Anthony Fauci, the top infectious disease expert in the US, testified before Congress on Tuesday that he believes racism has contributed to black Americans being disproportionately affected by the Covid-19 pandemic.
“Well, I mean, obviously the African American community has suffered from racism for a very, very long period of time," Mr Fauci said in response to a question from Illinois Democratic Congressman Bobby Rush at an oversight hearing before the House Energy and Commerce Committee.
"I cannot imagine that that has not contributed to the conditions that they find themselves in economically and otherwise. So the answer, congressman, is yes,” Mr Fauci said.
The Centres for Disease Control and Prevention (CDC) has maintained for months that minority communities have been at greater risk for Covid-19 infection and death.
"Current data suggest a disproportionate burden of illness and death among racial and ethnic minority groups," the CDC says on its website, linking to a research paper from April.
The APM Research Lab released a report earlier this month that found black Americans have suffered 24.3 per cent of the known Covid-19 deaths in the US. That's despite their population share being just 12.4 per cent.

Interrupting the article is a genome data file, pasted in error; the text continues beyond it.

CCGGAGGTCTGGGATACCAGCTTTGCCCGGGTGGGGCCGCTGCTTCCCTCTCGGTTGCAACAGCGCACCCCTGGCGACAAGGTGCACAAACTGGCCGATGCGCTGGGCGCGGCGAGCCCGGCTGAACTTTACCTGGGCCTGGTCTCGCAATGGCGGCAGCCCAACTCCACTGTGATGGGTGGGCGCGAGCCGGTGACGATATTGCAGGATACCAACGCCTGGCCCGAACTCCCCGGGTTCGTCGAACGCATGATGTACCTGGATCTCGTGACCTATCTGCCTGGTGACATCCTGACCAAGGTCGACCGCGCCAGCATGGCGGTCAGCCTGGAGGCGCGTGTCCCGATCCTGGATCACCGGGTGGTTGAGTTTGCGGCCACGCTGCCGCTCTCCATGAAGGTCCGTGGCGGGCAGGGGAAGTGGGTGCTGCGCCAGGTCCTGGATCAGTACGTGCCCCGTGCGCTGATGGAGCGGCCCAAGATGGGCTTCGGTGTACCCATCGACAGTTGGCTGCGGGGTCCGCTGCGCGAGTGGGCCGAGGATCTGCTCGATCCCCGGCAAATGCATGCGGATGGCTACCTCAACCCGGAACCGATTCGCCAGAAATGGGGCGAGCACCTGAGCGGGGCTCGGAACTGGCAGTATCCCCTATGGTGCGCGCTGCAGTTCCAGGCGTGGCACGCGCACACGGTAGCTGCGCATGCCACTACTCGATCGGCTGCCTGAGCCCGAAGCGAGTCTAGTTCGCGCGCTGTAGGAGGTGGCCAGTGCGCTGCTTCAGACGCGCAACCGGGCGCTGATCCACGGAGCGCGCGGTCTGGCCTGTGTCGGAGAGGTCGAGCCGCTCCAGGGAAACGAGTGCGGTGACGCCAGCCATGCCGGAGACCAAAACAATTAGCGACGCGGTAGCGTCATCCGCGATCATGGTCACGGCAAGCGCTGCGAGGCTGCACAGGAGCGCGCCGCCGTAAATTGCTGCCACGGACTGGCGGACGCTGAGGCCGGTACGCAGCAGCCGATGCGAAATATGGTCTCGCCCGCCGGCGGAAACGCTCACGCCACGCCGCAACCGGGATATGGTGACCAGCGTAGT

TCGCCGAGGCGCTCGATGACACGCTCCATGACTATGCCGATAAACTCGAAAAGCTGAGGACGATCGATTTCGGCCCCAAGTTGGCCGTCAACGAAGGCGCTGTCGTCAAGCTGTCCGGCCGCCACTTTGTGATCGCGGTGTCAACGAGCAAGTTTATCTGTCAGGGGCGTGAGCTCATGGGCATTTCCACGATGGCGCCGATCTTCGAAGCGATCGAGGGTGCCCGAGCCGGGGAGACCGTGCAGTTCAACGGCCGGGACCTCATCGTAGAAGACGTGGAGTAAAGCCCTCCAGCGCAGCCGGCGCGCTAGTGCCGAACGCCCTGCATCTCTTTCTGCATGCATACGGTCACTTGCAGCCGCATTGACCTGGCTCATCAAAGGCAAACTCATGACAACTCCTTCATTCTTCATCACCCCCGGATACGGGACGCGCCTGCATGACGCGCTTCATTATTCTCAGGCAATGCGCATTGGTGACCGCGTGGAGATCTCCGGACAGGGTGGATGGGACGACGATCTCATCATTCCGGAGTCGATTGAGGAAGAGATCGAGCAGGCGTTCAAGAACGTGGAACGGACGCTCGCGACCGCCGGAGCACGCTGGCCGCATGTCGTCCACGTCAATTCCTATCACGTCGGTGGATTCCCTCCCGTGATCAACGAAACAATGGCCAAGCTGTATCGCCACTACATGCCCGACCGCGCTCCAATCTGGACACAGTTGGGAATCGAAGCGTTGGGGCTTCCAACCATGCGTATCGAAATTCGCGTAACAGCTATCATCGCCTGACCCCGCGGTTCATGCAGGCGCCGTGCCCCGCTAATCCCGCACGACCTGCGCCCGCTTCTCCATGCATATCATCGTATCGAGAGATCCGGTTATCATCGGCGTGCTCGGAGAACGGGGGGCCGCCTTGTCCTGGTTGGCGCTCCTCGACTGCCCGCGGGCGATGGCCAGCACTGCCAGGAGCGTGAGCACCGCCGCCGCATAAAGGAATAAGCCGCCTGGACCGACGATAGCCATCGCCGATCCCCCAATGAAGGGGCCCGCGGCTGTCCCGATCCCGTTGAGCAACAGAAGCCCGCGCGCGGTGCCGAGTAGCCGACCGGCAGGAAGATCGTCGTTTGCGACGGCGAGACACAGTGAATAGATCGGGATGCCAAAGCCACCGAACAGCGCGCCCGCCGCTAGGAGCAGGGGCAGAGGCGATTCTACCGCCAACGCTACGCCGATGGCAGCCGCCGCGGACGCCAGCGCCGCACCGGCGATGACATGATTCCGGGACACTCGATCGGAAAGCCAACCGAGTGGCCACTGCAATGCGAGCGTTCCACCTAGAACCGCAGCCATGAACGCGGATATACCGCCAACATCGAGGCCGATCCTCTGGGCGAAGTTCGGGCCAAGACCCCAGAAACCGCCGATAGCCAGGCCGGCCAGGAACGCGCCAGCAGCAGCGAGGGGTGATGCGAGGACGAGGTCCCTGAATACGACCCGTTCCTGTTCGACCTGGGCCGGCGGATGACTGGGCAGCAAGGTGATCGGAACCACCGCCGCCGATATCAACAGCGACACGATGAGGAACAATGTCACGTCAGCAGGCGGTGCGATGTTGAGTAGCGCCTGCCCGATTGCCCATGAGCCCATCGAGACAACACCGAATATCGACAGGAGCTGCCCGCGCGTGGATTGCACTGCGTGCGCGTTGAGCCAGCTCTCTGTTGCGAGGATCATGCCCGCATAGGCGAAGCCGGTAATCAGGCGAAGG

White Americans, meanwhile, have fared proportionately better. While they make up 62.2 per cent of the US population, their share of the Covid-19 death total is just 51.7 per cent.
Civil rights leaders and lawmakers have argued black Americans have been disproportionately affected due to a systemic lack of access to health care, more crowded housing conditions caused by decades of economic oppression, and other factors.
Mr Rush, a longtime civil rights activist and co-founder of Illinois' Black Panther chapter, has spent a strong bulk of his congressional career focusing on issues affecting black communities.
The congressman was in the headlines earlier this month after video emerged of police officers lounging in his congressional district office while people looted surrounding stores.
While it was not immediately clear whether the officers in Mr Rush's office had been ordered by higher-ups to stand down to the looters, Mr Rush was apoplectic about how the officers appeared to be treating his office as a living space.
“They even had the unmitigated gall to go and make coffee for themselves and to pop popcorn — my popcorn — in my microwave while looters were tearing apart businesses within their sight and within their reach,” Mr Rush said at a press conference earlier this month.
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